This robotic greenhouse is the 'future of agricultural research'

This robotic greenhouse is the ‘future of agricultural research’

Features the latest technology RoboticsWith remote sensing and data capture capabilities Texas A&M AgriLife Research launched the multimillion-dollar ‘future of agricultural research’. Greenhouse Automated Accurate Profiling On the campus of Texas A&M University in Brian College Station. The news was shared just a few days ago by AgriLife today.

The greenhouse is part of the Texas A&M AgriLife Plant Growth and Phenotyping facility, which also includes the Borlaug Southern Crop Improvement Center.

“The Automated Virtualization Micro-Greenhouse will serve our research project in meeting the new challenges and expectations of the food system,” said Cliff Lamb, AgriLife Research Director, during the official grand opening. “Our growing population will require a high-quality diet that prevents chronic diet-related diseases, and whose small ecological footprint uses less water and fewer inputs – these are major challenges. The Greenhouse will position us as the world leader in precision agriculture.”

Photo courtesy of Texas A&M AgriLife

As Texas’ persistent drought conditions persist, the research facility will allow scientists to explore genomic discoveries of advanced plant crops to offset one of the nation’s harshest growing environments.

Combined with advanced genomics and big data collection, greenhouse technology can identify specific chemical compounds and accelerate crop plant improvements through breeding and genetics, increasing productivity and stress tolerance.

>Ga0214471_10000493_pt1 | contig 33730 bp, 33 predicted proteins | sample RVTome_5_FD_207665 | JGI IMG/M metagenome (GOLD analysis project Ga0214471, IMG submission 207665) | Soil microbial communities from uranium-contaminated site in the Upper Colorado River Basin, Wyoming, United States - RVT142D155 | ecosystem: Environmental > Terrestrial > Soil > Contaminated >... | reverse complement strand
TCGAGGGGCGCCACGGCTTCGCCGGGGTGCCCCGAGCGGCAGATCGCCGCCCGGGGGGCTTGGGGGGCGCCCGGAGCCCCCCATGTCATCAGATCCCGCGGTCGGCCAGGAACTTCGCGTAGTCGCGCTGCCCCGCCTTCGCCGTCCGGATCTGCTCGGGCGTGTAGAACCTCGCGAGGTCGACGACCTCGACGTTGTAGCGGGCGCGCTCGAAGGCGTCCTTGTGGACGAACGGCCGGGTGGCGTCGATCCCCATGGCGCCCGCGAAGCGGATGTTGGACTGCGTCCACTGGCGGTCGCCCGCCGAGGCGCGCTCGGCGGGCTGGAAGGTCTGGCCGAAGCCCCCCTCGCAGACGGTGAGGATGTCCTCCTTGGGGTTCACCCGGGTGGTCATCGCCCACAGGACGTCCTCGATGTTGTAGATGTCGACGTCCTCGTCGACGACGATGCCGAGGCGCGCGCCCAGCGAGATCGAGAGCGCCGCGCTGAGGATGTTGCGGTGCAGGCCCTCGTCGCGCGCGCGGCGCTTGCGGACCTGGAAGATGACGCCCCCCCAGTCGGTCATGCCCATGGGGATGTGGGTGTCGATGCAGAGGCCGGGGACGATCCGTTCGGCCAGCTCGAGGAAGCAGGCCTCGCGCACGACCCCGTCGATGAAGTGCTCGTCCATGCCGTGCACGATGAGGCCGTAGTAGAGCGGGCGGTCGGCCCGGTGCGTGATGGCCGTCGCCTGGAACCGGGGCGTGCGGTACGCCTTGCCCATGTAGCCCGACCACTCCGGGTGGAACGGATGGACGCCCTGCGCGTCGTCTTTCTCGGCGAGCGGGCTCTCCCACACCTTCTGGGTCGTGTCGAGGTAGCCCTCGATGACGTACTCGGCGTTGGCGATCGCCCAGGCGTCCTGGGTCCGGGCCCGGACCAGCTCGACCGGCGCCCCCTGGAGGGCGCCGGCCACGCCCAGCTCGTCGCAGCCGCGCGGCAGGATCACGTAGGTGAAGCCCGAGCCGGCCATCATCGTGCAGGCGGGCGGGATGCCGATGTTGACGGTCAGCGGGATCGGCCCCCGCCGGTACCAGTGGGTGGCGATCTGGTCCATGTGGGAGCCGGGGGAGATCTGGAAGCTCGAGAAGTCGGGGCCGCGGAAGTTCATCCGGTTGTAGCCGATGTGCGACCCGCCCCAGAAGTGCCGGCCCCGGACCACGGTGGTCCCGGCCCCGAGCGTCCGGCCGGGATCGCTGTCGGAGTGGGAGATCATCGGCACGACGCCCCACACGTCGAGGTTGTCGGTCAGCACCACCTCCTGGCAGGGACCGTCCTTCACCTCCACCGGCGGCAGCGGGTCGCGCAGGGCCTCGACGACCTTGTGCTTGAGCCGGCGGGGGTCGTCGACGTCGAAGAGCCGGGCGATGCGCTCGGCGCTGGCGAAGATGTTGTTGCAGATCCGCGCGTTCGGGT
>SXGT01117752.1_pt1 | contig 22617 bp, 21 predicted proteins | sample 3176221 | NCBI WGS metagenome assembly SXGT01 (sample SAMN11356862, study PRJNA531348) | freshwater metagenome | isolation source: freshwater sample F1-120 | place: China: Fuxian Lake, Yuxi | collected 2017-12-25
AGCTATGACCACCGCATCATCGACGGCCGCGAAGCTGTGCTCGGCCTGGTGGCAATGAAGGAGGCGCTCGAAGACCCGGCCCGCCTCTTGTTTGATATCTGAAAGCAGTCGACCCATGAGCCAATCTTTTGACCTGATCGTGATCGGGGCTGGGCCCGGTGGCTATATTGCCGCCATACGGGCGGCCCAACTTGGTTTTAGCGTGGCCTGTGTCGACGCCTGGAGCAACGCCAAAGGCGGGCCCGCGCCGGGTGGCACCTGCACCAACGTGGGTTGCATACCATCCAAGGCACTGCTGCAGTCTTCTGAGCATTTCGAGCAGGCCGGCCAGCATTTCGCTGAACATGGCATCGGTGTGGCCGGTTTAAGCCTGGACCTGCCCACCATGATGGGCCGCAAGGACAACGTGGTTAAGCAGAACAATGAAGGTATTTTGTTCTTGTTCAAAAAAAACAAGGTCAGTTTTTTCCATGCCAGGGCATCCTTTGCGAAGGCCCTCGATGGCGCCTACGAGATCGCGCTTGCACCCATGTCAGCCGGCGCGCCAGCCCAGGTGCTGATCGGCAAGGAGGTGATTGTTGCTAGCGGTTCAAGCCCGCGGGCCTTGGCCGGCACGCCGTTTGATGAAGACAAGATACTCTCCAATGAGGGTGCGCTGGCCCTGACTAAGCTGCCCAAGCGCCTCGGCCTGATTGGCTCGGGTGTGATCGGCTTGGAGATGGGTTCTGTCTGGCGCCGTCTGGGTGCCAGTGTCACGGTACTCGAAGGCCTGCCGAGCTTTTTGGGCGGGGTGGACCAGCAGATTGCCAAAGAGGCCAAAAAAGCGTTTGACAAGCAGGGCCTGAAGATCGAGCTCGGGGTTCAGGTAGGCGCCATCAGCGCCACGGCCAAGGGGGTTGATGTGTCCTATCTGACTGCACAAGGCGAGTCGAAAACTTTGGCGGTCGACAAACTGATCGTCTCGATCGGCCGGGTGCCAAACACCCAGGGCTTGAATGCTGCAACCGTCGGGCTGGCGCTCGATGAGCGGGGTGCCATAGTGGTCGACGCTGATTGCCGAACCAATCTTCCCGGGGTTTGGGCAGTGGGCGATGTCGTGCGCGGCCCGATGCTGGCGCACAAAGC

Research initiative funding

The greenhouse is funded through a Chancellor’s Research Initiative Award and rewarded with a Governor’s University Research Initiative Award. additional robotic equipment Funded by the Research Development Fund Award. The facility had an estimated construction budget of approximately $3.5 million.

The facility contains two greenhouses with automated giant systems, one 2,400 square feet and the other 600 square feet. Their arch systems move the entire length of each greenhouse. On the giant gantry systems, there are rolling trucks with long-range robotic arms to conduct various research activities such as monitoring plant health and movement. The sensor head includes a multispectral camera and a Raman spectrometer.

The greenhouse facility also includes three additional research greenhouses of 600 square feet without them robotic systems. All five greenhouses feature advanced LED lighting systems and 19-foot ledges. Researchers in the lab and field also have access to a 1,500-square-foot home equipped with sterilizers and pot tables, as well as a laser room and common-use lab.

Milestone for Texas A&M Agrilife

“This is a significant achievement for Texas A&M AgriLife Research, Texas A&M AgriLife and the Texas A&M University system as we continue to innovate and meet new challenges in providing agricultural solutions in Texas and abroad,” said Jeffrey W. Savile, vice president and dean of the university. Agriculture and life sciences.

The facility provides Texas A&M faculty with a unique infrastructure for automated micro-phenotyping, which greatly speeds up crop improvement progress and allows for frequent cycles of optimization and calibration.

Photo courtesy of Texas A&M AgriLife

“It will also be a platform for interdisciplinary research where physicists, biochemists, and engineers will work alongside field scientists in soil, plants, microbes, insects and other interrelated disciplines,” Lamb said.

He noted that the new technology would help advance traditional and urban field farming.

“Researchers can replicate the naturally occurring environments in this field. State of the art technology It will allow attributes to be measured independently with maximum Precision with robots and sensors.

Lamb said the facility will also help recruit outstanding graduate students.

“These future scientists will learn the latest skills and techniques needed to describe plant-pressure interactions and work hand in hand with producers and consumers,” he said. “The greenhouse facility will help faculty attract the best graduate candidates and provide additional federal and industry funding in these areas.”

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